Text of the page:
The threat to the future of Gaelic

What's the Gaelic for ''can of worms''? Because it's time to open one up by asking tough questions of the Gaelic lobby. Number one is why are we failing to save the language and failing badly in spite of massively increased resources?
In 1991, when the census figures revealed a drop in the number of Gaelic speakers from around 79,000 to 67,000, there was consternation. Government had to do more, it was said, to save the ancient language which held the key to understanding the hearts and minds, the songs and poems, of our Celtic forebears.

The amount of money handed out to a range of Gaelic organisations was increased from about (pounds) 1.5m in 1991 to around (pounds) 12m the next year, continuing to rise slightly to almost (pounds) 13m last year. Within that a growing amount was handed over to education – (pounds) 3.5m last year.
That substantial figure does not even include the cost of running Scotland’s 59 primary and several secondary Gaelic units, of transporting pupils, hiring teachers, and employing Gaelic development officers to boost numbers. That is underwritten by local authorities.
Although the Scottish Qualifications Authority has denied planning to axe the two Gaelic Highers, the numbers taking one of the examinations has fallen to a paltry 460. Now it appears the 2001 census is likely to reveal that the slippage in Gaelic speakers has continued at roughly the same rate as before, with a figure of 55,000 or fewer expected, according to Donald Martin, chief executive of Comunn na Gaidhlig.
It is legitimate to regard this figure as extremely disappointing. We need to ask now, have mistakes been made? Are there tests to assess the effectiveness of resource allocation, or has the debate been settled according to who has the loudest voice?
Whereas Celtic neighbours like Wales and Ireland have succeeded in turning around their language slide, it seems that Gaelic in Scotland is more and more the property of a small self-selecting elite, almost a private club. Non-native speakers are referred to as ”learners”, however fluent they may be, and complain they were not even represented on the Macpherson committee, whose report to the Scottish Parliament was torn apart by Gaelic academics Alasdair Maccaluim and Wilson McLeod. They called it ”less than adequate” and said ”the taskforce’s recommendations are unacceptably vague and ambiguous and the argument and factual information . . . are sketchy and inadequate”.
After the failure of the Macpherson report another task force led by Professor Donald Meek was set up, and its report is due out next month. It is likely to call for a law to protect the status of Gaelic and an increase in resources. But is there any evidence this would be effective?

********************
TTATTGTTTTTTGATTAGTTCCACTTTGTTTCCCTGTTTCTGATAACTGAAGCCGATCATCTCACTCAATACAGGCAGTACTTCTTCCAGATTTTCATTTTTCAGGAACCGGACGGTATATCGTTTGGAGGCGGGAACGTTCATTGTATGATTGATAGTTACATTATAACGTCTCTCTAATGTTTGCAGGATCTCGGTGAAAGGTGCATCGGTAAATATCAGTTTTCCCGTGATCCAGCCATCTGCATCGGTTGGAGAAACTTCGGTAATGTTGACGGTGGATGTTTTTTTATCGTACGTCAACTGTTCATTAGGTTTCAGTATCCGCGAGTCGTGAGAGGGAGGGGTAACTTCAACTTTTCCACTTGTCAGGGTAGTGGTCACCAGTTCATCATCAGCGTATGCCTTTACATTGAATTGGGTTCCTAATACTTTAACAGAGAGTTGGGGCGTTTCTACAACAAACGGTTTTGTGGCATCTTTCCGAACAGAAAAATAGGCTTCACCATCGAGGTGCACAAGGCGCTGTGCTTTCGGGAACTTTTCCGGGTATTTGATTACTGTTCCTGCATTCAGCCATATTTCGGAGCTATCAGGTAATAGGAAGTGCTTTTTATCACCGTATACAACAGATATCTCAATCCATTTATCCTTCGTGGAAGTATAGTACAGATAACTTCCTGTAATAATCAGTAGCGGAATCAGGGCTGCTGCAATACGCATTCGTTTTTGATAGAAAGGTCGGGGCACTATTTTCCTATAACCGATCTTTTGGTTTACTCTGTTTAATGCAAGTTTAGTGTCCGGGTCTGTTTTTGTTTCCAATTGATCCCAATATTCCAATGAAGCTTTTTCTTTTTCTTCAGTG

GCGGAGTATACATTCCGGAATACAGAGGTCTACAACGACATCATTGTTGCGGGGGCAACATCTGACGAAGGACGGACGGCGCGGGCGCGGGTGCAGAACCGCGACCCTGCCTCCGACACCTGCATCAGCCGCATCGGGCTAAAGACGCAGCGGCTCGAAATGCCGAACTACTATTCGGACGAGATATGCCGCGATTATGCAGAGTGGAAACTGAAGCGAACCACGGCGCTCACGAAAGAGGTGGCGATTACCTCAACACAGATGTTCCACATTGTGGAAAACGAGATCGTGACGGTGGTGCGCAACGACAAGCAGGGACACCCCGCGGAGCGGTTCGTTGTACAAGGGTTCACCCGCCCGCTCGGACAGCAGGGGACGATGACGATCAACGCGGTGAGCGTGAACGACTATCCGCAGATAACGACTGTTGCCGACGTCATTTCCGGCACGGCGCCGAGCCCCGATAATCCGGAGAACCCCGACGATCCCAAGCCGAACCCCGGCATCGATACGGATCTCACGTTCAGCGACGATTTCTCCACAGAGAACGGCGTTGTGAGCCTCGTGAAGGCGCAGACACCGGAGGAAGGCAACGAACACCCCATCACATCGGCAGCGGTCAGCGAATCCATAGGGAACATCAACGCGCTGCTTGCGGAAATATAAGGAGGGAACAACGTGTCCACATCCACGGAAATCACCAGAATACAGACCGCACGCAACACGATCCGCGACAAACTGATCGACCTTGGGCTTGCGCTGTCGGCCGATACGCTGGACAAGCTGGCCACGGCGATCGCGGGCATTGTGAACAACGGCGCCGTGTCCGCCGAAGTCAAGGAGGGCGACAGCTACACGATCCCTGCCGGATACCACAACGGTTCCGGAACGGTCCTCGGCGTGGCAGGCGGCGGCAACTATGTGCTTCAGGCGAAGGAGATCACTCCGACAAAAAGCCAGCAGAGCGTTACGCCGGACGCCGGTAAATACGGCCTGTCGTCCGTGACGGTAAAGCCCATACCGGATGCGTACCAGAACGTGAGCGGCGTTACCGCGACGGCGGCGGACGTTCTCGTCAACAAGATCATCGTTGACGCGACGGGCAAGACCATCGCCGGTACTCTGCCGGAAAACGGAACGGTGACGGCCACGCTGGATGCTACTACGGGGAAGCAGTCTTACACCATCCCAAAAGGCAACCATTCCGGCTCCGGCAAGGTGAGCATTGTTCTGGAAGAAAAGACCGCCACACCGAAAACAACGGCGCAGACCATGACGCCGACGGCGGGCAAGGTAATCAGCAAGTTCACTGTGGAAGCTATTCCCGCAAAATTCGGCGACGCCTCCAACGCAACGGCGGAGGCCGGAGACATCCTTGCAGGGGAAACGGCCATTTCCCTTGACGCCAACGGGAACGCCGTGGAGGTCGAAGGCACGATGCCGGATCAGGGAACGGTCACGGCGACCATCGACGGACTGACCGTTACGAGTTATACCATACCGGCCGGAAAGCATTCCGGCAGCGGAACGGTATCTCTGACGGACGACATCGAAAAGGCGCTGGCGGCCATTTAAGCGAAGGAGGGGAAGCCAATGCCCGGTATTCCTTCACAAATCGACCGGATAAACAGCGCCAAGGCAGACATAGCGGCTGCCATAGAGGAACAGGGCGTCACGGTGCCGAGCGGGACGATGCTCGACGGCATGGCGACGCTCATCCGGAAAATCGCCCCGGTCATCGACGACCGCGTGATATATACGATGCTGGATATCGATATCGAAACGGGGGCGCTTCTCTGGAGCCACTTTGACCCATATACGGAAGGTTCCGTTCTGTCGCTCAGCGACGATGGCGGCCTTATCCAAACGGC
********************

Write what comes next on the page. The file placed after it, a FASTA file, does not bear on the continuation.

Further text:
Has there been an over-emphasis on Gaelic-medium education? It has become a dogma among Gaelic activists that this is the only way to produce fluent speakers. They quote the example of French and German teaching in school, not famous for its effectiveness. Nevertheless, this kind of teaching was the basis for the revolution in Ireland, where a first generation achieved familiarity with the language in mainstream school with immersion teaching in summer schools long before Gaelic- medium units really took off.
The current situation in Scotland is that for children whose parents don’t take the decision to educate them in Gaelic at five, there is very little opportunity to study the language. There were high hopes for Gaelic medium 10 years ago when the first units were opened. But the numbers have stabilised at well under 2000. Despite having a full-time Gaelic development officer, Aberdeen admitted only seven children to primary one last year; Perth, which also has a Gaelic officer, gained one. Two new units are opening in the Highlands – but neither can muster even the four children which Highland Council policy says is the minimum.
Activists cite a shortage of teachers – but this is not the full story. Most of the units in Scotland have spare capacity which is not being filled. A careful scrutiny of the numbers also shows that if you trace each year going up through each unit, a sizeable proportion are dropping out – 71 last year, almost 5%. There is no follow-up as to why they are disappearing. The Gaelic lobbyists put it down to families moving house.
But a debate in the letter columns of an Edinburgh evening paper recently turned up several families who had removed their children because they had concerns about how they were coping, mostly families who had little or no Gaelic. They were attracted to the idea of a broad educational experience with small classes, and by a report showing children doing better in some subjects. But another less-publicised report, by the General Teaching Council, raised concerns such as the problems of teaching native speakers and non-speakers together.
For whatever reason, many of the small number who start are withdrawn, and there are fewer than 20 students in Edinburgh’s secondary Gaelic unit. Even in the Western Isles only 30% of children are sent to Gaelic-medium schools. Glasgow has the first separate school, which cost (pounds) 300,000 to set up. Numbers have increased there – but only by about 20.
Is it right to spend so much on such a tiny number while tens of thousands of children in mainstream education have little opportunity to learn Gaelic? A way must be found to prise open the tin can which is the self-sufficient and sometimes insular Gaelic community in Scotland and open it up to the nation’s children. It has to be a heritage which every Scot can lay claim to or it will not survive.

The Scottish Herald
May 1st 2002